I recently had the opportunity to delve into Microsoft’s ASP.NET MVC3 Framework. Although various versions of the framework have been around for several years now, I haven’t had the chance to explore the intricacies of technology until now.

The framework centers around the age-old Model-View-Controller (MVC) design pattern which, in and of itself, is a fairly simplistic concept. The pattern is designed to enforce a clean and logical separation between your business layer and UI. This segregation is accomplished by keeping data and business logic within the model and all UI logic and components within the view. The controller acts as a middle-man, facilitating the communication between the model and view. It takes input from the view and applies the appropriate actions against the model and then passes the results back to the view.

MVC’s knack for separating business and presentation layers helps ensure that the UI is totally disposable. You don’t have to worry about losing some important business rule that somehow slipped its way into the UI layer of your application.

The design pattern also promotes parallel development. For instance, you can stud out a model and a back-end developer can work on hydrating that model with data. In the meantime a UI developer can work on the front-end against the same preliminary model, hopefully meeting in the middle with a finished product.

The clean separation can also simplify application maintenance and enhancement. Changes in one component of the pattern are isolated to that component itself which opens itself up to easier unit testing.

The ASP.NET MVC3 framework provides the developer who has chosen to create an application using the MVC pattern, a quick and intuitive means to a finished product. It’s important to note that if you choose to use the framework, you are committed to work within the confines of the MVC pattern. There is not much wiggle room for coding outside of the pattern and in reality shouldn’t be. However, once you’ve decided to take the plunge and use the framework, you’ll find that it is fairly easy to stick to the MVC paradigm and, in most cases, harder to go astray.

The framework is designed to lean more toward using convention rather than configuration. As a result, your application will have clean and user-interpretable URLs. For instance, let’s take the following URL: http://helloMVC/foo/bar and see how the framework would interpret this request.  In this example, helloMVC is just the application name, foo is the controller and bar is the name of the action method within the foo controller that would perform any interactions, if any, against the model. By convention, you would also have a view named bar. The framework inherently knows to display bar view when the bar action method is called. This is all accomplished by a routing table that is setup in your Global.asax.cs. In the example above we are using the default route which the framework automatically generates when a new project is created. However, you have the option to create your own URL route patterns to fit your needs.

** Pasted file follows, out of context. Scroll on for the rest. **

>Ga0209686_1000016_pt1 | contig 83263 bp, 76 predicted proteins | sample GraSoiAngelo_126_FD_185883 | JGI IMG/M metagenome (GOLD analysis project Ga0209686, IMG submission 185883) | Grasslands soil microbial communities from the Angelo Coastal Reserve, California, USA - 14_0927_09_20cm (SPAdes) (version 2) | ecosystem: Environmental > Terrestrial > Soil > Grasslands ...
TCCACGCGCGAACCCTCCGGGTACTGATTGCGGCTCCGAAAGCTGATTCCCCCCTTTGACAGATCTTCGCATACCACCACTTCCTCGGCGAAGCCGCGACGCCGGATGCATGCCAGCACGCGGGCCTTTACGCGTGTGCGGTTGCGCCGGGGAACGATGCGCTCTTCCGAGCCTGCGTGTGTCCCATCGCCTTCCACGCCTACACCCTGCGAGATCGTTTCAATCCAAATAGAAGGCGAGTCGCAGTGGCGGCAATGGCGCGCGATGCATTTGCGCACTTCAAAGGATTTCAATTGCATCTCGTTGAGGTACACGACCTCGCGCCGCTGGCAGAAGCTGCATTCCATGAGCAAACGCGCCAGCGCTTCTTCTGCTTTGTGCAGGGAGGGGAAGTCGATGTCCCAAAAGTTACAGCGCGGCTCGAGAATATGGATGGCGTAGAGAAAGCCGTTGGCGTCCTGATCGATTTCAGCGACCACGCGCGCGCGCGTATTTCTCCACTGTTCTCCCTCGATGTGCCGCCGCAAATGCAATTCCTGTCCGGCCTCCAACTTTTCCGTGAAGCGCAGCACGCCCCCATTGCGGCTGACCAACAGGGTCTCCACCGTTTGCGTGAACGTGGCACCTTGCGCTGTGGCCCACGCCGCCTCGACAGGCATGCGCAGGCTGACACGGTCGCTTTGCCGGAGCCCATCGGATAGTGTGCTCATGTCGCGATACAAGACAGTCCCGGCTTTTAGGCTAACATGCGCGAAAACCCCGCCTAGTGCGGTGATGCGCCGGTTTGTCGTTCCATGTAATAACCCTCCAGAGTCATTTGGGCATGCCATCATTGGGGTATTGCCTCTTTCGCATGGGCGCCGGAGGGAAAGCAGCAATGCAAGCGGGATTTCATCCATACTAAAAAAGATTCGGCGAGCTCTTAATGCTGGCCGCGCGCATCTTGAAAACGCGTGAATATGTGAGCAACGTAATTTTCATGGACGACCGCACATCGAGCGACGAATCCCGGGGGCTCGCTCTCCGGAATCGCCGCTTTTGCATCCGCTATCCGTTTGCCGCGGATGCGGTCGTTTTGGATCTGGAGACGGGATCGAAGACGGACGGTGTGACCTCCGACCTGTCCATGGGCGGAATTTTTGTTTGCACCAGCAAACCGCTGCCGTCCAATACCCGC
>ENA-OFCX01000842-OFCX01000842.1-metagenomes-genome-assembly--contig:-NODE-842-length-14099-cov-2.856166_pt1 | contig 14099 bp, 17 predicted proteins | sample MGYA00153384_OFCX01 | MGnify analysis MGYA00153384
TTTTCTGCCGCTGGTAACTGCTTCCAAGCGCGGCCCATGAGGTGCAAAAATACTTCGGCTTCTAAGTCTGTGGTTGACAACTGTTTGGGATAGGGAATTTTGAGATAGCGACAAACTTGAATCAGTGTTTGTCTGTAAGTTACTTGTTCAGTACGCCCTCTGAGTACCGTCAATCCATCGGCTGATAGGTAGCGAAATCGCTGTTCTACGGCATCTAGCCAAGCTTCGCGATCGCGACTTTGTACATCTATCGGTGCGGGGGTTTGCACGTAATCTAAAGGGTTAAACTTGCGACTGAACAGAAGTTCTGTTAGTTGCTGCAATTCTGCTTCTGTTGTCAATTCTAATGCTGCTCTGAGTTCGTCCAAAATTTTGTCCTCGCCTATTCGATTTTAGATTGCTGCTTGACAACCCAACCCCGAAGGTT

A major difference between MVC3 and traditional web form programming is the absence of code behind files associated with your web pages and controls. In MVC3, any presentation logic that is required is coded in-line within the html blocks that make up your view. So you don’t have to hop back and forth between an aspx and aspx.cs or plow through JavaScript to control the behavior of a given element. You’re presentation logic is wrapped around the element itself. This is made possible by MVC3 use of view engines. View engines are precompiled modules that implement a certain coding template and there are a multitude of them available. Most, if not all, are open source. And which one you choose is totally up to you and your particular coding style. Some view engines are very terse while others are more robust in their syntax. MVC3 ships with a view engine called Razor and it’s the view engine I’m most familiar with. Razor syntax has a strong resemblance to traditional html so most developers will find it very easy to pick up and run with.

In addition to in-line presentation logic, the view engine also allows the developer to interact with the model data passed from the controller. This functionality becomes particularly useful when coupling the framework with ESRI’s JavaScript API. Model data can be accessed directly within a given JavaScript function to be displayed on the map. And conversely, data can easily be captured from user input on the map and be passed back to the controller to update the model.

I found the MVC3 framework as whole fairly easy to use and implement. I see it more suited for new development. However, it would be difficult to try and incorporate the framework in an existing application because to you really have to commit to the MVC design pattern in order to use it. There isn’t anything you can do with this framework that you can’t accomplish using traditional web forms. But MVC seems to be picking up some steam over the past couple of years. The design pattern itself popped up a few times during this year’s ESRI Dev summit. So it may be a good technology to be aware of and keep your eye on.  If you’re interested in learning more or trying out the framework yourself, you can check out It’s a great resource and jumping off point for anyone interested in using MVC3.

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